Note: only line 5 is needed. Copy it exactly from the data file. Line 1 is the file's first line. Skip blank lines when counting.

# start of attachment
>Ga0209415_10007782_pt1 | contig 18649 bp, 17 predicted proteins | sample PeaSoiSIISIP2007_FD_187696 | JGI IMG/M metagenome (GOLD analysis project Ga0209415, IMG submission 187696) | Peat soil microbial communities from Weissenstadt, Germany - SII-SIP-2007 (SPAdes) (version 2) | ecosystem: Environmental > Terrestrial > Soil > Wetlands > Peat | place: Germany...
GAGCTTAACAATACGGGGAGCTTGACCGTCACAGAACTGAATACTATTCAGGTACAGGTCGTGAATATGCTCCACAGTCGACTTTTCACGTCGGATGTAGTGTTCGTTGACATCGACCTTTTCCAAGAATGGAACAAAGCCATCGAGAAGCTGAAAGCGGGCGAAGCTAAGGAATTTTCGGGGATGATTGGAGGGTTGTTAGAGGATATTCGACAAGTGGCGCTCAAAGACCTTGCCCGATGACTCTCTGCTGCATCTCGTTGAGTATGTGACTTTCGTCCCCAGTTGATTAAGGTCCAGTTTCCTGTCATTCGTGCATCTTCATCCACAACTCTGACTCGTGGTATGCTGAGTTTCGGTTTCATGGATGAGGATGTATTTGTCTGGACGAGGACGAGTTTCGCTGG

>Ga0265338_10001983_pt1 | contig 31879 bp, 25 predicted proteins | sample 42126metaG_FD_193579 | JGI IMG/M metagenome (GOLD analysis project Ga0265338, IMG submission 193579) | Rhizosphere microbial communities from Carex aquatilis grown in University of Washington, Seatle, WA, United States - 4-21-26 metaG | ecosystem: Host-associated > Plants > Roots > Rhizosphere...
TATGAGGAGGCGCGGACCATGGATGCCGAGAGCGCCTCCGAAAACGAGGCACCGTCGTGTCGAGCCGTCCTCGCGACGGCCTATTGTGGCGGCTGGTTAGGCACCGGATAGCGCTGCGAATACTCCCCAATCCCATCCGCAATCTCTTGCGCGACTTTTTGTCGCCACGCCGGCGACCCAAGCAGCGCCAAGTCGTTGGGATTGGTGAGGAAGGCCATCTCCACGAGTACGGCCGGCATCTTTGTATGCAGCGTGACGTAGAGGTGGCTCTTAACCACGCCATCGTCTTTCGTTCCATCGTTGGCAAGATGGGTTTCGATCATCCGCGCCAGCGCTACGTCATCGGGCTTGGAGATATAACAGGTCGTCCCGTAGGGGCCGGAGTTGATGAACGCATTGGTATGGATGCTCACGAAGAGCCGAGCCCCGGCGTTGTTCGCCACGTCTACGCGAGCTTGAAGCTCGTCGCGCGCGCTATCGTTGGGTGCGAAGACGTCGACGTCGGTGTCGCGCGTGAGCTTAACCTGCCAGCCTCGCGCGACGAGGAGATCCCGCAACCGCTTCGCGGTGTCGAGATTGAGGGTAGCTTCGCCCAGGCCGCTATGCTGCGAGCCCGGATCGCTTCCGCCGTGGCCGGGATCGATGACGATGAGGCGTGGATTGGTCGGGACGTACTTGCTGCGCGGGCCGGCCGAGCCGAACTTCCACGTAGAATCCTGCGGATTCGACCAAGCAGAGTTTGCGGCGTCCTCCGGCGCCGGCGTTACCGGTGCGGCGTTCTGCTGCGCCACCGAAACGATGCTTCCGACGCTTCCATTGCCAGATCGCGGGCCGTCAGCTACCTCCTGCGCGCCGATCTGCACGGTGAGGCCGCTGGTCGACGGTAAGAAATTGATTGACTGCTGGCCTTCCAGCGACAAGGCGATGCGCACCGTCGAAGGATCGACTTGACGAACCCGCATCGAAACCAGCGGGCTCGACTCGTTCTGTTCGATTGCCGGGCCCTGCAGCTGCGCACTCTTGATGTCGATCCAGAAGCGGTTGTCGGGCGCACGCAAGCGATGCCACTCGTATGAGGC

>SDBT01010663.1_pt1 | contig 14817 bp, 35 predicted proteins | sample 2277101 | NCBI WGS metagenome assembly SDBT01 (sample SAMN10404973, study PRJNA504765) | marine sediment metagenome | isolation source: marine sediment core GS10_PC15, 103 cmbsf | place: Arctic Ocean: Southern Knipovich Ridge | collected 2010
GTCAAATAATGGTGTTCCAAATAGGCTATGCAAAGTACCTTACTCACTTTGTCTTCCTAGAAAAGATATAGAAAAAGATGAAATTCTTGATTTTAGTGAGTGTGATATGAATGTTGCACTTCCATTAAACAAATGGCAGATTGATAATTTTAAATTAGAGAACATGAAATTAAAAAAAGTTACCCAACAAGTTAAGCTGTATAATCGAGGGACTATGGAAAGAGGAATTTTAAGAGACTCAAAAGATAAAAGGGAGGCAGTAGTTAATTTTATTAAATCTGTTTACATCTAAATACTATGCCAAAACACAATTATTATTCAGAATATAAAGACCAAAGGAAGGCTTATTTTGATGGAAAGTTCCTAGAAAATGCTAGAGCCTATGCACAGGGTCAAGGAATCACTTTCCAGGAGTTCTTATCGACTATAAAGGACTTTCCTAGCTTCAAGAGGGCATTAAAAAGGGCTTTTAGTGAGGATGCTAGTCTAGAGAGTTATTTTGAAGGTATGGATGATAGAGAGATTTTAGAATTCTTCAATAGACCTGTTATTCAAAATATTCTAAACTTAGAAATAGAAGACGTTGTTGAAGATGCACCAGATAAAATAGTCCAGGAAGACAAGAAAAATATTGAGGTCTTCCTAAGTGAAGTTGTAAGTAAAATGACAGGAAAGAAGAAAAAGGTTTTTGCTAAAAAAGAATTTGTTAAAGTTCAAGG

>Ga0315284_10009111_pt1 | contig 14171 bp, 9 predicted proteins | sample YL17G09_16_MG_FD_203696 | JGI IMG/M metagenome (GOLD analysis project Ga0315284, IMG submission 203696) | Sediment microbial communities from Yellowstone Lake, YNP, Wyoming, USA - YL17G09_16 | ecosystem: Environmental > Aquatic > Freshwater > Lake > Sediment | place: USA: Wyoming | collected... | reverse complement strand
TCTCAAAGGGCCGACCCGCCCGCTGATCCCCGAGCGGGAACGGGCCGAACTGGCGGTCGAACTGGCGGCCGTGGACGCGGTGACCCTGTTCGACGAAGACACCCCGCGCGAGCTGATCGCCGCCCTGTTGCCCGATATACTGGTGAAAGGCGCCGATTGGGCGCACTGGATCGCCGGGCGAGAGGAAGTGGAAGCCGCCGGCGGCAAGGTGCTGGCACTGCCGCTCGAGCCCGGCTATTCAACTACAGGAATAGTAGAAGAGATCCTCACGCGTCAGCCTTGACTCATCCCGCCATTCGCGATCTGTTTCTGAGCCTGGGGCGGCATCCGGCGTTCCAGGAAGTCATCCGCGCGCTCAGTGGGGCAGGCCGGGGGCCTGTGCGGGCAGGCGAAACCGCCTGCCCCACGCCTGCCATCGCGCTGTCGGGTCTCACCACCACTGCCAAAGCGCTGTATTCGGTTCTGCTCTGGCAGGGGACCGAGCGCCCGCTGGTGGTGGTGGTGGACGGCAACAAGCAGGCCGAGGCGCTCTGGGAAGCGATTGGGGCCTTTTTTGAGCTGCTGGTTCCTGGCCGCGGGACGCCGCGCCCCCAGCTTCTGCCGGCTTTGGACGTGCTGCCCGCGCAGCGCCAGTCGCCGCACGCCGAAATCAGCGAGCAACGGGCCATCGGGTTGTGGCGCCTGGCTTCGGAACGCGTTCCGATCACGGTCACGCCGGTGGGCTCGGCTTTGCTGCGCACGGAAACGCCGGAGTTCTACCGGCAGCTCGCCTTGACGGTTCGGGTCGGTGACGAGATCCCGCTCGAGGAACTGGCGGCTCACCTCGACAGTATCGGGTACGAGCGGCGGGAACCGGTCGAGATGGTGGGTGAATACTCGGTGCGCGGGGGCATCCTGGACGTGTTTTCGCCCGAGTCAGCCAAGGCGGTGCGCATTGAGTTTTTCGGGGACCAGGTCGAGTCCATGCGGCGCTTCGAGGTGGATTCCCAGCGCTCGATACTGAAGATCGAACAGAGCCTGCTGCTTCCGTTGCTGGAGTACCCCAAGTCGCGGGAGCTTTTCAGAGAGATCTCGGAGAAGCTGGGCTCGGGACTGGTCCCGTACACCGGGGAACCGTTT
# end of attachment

>SDBT01010663.1_pt1 | contig 14817 bp, 35 predicted proteins | sample 2277101 | NCBI WGS metagenome assembly SDBT01 (sample SAMN10404973, study PRJNA504765) | marine sediment metagenome | isolation source: marine sediment core GS10_PC15, 103 cmbsf | place: Arctic Ocean: Southern Knipovich Ridge | collected 2010